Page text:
A large number of residents attended the May 22 Macomb Township Board of Trustees meeting, where a noise nuisance ordinance amendment was voted on.

A large number of residents attended the May 22 Macomb Township Board of Trustees meeting, where a noise nuisance ordinance amendment was voted on.

Photo by Erin Sanchez

Trustees approve nuisance noise overhaul in Macomb Township

By: Dean Vaglia | Macomb Chronicle | Published June 5, 2024


MACOMB TOWNSHIP — There is a new approach to sound enforcement in Macomb Township.

On May 22, the Macomb Township Board of Trustees unanimously approved amendments to the township’s nuisance noise ordinance. The amendments reshape the township’s approach to noise enforcement as the ordinance’s subjective “disturbance of the peace” language is replaced by time, zoning and decibel-based standards.

“(The original ordinance is) very vague, and what we’ve found is in case law that many judges have indicated that it’s impossible to enforce because it would essentially leave judgment up to the enforcement officer or law officer who arrives on the scene to decide whether that is actually disturbing the peace or not,” Macomb Township Planning Director Josh Bocks said.

Residential noise standards in the ordinance are set at 60 decibels from 7 a.m. to 7 p.m., 55 decibels from 7 p.m. to 9 p.m. and 45 decibels from 9 p.m. to 7 a.m. Commercial zone, industrial zone and public parks are all set at 65 decibels from 7 a.m. to 9 p.m. and 45 decibels from 9 p.m. to 7 a.m. The ordinance states sounds are not to exceed the standards at “any point on the property adjacent or in close proximity to the unit or lot, parcel, or other property,” and that background noise will be taken into account when measured.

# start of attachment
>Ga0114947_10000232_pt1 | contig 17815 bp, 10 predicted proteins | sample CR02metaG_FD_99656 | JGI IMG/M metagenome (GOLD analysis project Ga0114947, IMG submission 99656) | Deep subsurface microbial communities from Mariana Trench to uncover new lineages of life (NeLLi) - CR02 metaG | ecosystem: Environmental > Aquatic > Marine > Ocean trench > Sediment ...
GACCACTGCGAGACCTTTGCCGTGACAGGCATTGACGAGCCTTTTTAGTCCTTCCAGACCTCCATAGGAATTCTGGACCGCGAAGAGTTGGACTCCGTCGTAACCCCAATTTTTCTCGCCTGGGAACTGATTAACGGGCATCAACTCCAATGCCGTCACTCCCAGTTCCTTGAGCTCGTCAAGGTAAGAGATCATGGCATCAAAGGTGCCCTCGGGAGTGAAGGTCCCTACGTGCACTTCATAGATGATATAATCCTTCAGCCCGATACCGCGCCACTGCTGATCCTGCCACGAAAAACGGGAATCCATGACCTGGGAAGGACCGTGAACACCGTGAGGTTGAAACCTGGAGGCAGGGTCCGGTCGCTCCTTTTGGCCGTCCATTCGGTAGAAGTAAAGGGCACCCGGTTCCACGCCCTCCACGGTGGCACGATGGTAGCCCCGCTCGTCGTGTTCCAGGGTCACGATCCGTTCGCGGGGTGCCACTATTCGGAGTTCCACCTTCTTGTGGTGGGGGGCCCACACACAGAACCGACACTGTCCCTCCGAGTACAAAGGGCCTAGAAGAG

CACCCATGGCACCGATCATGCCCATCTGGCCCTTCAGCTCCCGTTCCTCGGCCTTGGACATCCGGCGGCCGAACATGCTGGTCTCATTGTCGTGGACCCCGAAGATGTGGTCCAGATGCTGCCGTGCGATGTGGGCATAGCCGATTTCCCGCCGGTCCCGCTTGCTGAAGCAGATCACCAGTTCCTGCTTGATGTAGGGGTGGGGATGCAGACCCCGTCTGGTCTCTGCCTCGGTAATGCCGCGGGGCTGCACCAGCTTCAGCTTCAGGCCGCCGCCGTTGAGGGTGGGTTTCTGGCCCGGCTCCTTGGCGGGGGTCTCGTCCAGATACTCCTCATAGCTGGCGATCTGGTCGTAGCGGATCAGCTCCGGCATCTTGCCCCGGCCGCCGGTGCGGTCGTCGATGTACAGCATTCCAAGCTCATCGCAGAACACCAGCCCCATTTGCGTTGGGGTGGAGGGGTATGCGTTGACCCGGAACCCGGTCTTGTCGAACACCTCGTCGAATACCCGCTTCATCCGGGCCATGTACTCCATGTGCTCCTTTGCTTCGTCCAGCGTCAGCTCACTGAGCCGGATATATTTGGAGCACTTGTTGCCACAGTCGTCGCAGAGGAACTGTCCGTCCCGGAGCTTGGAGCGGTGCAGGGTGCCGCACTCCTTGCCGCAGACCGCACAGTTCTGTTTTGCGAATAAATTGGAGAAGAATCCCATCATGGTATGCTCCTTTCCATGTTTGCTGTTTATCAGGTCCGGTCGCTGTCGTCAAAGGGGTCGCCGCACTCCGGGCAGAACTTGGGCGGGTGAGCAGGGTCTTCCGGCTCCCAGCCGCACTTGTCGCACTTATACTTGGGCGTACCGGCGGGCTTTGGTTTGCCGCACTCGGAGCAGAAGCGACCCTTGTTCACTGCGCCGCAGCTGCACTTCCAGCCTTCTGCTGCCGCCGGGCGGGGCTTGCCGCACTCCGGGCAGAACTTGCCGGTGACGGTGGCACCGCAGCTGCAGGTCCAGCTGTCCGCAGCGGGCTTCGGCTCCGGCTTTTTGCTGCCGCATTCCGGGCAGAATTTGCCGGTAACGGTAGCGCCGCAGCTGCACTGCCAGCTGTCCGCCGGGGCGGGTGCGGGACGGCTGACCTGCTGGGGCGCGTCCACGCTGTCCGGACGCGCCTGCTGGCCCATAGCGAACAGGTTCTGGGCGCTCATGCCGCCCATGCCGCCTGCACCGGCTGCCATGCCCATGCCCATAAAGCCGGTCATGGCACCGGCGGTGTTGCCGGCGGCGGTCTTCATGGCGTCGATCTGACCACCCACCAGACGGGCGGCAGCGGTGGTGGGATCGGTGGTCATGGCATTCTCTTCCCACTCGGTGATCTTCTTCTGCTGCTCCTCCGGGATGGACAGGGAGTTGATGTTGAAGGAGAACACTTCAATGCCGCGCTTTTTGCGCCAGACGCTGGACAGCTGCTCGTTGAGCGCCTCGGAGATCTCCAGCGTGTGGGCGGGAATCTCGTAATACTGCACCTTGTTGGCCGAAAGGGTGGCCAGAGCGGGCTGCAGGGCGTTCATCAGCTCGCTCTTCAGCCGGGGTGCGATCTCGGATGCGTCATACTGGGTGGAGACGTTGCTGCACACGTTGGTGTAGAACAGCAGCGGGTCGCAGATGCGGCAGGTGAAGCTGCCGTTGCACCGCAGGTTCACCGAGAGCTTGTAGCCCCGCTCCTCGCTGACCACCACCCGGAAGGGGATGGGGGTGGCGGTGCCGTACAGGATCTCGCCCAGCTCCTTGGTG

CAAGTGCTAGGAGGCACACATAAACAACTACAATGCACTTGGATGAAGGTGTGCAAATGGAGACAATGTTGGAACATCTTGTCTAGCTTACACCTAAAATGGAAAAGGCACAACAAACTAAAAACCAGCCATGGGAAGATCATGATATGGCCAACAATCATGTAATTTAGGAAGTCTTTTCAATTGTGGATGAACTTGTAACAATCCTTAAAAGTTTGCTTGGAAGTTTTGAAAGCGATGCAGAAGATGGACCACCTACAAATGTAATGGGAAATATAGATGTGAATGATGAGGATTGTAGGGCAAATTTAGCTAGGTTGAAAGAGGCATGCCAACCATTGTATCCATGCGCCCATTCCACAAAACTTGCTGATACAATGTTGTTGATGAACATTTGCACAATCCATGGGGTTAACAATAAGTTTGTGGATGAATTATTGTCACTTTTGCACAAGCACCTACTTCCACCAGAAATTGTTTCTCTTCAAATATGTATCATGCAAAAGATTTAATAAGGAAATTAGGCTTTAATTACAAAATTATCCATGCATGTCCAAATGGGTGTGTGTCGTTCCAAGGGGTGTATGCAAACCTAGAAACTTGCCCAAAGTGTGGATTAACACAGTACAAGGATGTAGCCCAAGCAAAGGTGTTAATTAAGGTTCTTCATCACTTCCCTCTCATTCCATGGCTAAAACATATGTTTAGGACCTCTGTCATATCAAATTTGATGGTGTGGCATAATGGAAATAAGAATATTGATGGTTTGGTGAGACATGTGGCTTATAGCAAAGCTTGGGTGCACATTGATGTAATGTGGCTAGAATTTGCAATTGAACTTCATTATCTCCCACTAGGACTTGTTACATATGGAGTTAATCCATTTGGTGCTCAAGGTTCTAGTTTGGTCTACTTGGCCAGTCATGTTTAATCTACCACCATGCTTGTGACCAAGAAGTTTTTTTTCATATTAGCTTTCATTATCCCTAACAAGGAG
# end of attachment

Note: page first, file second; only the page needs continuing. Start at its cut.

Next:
While noise affects everyone through bodily damage at high decibels, interest surrounding the ordinance was mostly driven by residents opposed to a YouTube video promoting a possible mosque and housing development in the northeast part of the township. While no official documentation has been submitted about the promoted project, some residents believe the ordinance would allow a mosque to broadcast five daily calls to prayer. Demands from these residents included rejecting the amendments and banning all forms of outdoor noise amplification in the township.

“Obviously, the proposed distance and sound level decibels is unacceptable,” resident Diana Hart said. “The only fair and equitable solution for everyone is to not allow outdoor speakers.”

Over the course of the meeting, trustees spoke with township officials, Macomb Township Attorney Benjamin Aloia, and Richard Carlisle, a senior principal with planning consulting firm Carlisle | Wortman Associates, to clarify aspects of the amendments and explain how it would be utilized in practice.

Macomb Township Trustee Peter Lucido III provided the most audience-oriented line of inquiry among the board members, using questions to Aloia to showcase how the ordinance would allow the township to regulate noise without risking a First Amendment lawsuit.

“I don’t know if we can stop them from doing a call to prayer — it’s a religious exercise on their property, and that would be unconstitutional — but what we’ve done here is whatever their religious exercise is, it has to be within the standards that are set across the board,” Aloia said.

Lucido addressed audience members opposed to the advertised development by stating that while he had seen the YouTube video, he would receive any remarks about the development once the developer submits documents to the township for official review.